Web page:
Saturday evening, January 22, 2011, there occurred a launch party for Slake Issue 2 “Crossing Over.” Slake is a literary magazine but it’s as big as a book if not bigger, certainly bigger than my books tend to be because I am [...]
Saturday evening, January 22, 2011, there occurred a launch party for Slake Issue 2 “Crossing Over.” Slake is a literary magazine but it’s as big as a book if not bigger, certainly bigger than my books tend to be because I am a very slow writer. And it has art and things inside of it, too.
The party was at a place called Track 16 at Bergamot Station in Santa Monica, which is partly part of Los Angeles. How you get there is you drive off the freeway and onto a brief, dark road that dead ends in a parking lot where you are surrounded by art galleries and other exotic plants.
I mention this mainly because I had to read in front of an estimated crowd of 700 citizens, only about thirty of whom could hear, through the inadequate PA system, over the clatter of hooves (many people were wearing horseshoes, I think this might be a new thing). There was free food, there was cheap food, there were free drinks, there were cheap drinks. Somebody played music over the PA system after several of us read what we had written in Issue 2 (“Crossing Over.”) People seemed to enjoy themselves but how can you really tell without a statistically significant poll?
There will be more events in connection with the launch of this new issue. I encourage you to attend.
A small item of business: I’ve mentioned the new-ish and so-far great LA-based lit-mag Slake before. (Q: How many hyphens will fit in an American sentence? A: Too many.) Their second issue is about to appear like worms after a heavy rain, to celebrate which fact they’re having a launch party. A bunch of contributors to Issue 2 will be reading, including me, and I’m told there will be food, drink, and art, not necessarily in that order. Los Angeles area readers can and should note details and RSVP here. The event is this Saturday, which is why I’m posting it now. Also because they asked.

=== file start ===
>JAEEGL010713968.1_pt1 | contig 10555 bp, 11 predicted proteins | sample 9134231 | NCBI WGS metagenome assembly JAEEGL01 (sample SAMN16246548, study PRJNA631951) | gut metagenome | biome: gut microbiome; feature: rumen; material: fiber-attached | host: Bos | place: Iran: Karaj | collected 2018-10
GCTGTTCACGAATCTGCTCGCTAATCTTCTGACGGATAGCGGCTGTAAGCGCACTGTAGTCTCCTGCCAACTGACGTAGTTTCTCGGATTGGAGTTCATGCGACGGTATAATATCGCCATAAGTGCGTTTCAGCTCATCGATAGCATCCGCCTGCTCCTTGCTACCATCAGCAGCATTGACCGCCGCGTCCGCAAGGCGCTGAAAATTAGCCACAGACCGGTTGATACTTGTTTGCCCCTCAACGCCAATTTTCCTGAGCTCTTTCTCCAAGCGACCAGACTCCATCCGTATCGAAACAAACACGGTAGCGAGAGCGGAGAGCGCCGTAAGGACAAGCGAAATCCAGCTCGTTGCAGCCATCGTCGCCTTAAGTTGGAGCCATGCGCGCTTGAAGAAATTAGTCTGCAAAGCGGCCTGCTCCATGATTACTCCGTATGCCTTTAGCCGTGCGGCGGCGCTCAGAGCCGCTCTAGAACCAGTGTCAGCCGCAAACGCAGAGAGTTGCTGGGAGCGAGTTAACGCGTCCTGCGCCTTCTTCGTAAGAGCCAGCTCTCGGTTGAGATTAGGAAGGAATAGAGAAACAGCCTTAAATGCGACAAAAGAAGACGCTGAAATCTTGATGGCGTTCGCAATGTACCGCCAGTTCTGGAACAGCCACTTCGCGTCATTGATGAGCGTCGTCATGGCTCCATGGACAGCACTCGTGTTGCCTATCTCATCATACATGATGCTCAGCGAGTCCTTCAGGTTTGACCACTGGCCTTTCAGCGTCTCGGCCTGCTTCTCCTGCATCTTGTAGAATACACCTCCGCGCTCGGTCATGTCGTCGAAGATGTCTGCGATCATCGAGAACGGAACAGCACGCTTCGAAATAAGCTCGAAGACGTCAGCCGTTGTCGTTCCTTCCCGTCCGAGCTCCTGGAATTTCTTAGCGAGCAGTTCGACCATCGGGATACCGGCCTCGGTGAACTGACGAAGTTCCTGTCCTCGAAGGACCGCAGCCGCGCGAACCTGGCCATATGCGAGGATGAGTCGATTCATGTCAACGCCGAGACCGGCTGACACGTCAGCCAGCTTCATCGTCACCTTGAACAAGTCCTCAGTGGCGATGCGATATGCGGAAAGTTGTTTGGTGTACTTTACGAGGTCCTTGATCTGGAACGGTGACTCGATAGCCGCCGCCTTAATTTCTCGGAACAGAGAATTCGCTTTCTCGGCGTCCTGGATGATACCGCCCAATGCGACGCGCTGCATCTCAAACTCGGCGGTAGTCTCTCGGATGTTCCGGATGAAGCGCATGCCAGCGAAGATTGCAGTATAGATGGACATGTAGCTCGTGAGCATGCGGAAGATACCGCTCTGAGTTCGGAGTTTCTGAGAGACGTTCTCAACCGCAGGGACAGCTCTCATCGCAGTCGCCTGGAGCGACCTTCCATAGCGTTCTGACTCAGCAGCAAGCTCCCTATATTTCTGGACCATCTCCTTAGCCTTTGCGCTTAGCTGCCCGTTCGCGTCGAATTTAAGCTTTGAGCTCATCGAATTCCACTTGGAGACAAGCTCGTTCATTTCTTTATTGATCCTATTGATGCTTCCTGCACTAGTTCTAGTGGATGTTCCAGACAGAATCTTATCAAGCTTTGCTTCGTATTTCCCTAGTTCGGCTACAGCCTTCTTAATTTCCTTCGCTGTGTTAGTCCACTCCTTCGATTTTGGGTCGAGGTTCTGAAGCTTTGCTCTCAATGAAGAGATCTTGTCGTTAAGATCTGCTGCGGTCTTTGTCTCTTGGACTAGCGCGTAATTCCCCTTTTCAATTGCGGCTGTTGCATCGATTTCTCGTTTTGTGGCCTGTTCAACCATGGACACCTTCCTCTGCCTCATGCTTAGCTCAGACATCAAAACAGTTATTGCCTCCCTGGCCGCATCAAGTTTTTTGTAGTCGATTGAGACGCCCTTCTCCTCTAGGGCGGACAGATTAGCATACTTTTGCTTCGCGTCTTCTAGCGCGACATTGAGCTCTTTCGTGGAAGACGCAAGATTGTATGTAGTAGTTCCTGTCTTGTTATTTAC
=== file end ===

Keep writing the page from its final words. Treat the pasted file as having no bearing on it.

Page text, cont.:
There will be an audiobook version of The Failure, details TBA.
There will be French and Italian editions of The Failure, translated by persons of great skill and published by persons of questionable taste, forthcoming this year. Again, details TBA.
That is all. For now. God bless you!
- It's a long climb up the rock face at the wrong time to the right place
- James Greer's books on GoodreadsGuided by Voices: A Brief History: Twenty-One Years of Hunting Accidents in the Forests of Rock and Rollreviews: 24
ratings: 195 (avg rating 3.70)Artificial Light (Little House on the Bowery)reviews: 6
ratings: 71 (avg rating 3.66)The Failurereviews: 9
ratings: 59 (avg rating 3.65)EXPERIENCED: Rock Music Tales of Fact & Fictionreviews: 4
ratings: 6 (avg rating 4.60)Two Letters Collection, Volume 2ratings: 5 (avg rating 4.60)
Friendly Fire"James Greer, one of the nimblest and most multilayered American fiction writers, has, with his latest novel The Failure, pulled off a sublime and shivery-smooth literary hat-trick-cum-emotional-gotcha. I defy anyone to come up with an equation to explain how this book's first impression as a ridiculously clever, funny crime story can gradually disclose a metanovel built from far more encyclopedic scratch only to reveal upon its conclusion a central, overriding thought so heartfelt literally it trembles your lower lip. This is one stunning piece of work."—Dennis Cooper"James Greer's The Failure is such an unqualified success, both in conception and execution, that I have grave doubts he actually wrote it."—Steven Soderbergh"Greer has done it again: a big-city, techno-jargon-filled thrill-ride with slick medium-brow drop references to our (once-shared) mythological hometown. What could be more poignant?"—Robert Pollard"How do you assess if your life has been a success? For starters, take time and turn it on its head. You'll first need to find its head. Luckily, James Greer's novel The Failure will help--it's a brainy, boisterous, unsettling, and unsettled look at a group of people thrust into the most confounding of existences, complete with petty crime, high science, love, sex, and cars. The narrative winds and darts, gleefully uncooperative. The characters have funny names and sometimes funny existences. Still, you will recognize them. They are us."—Ben Greenman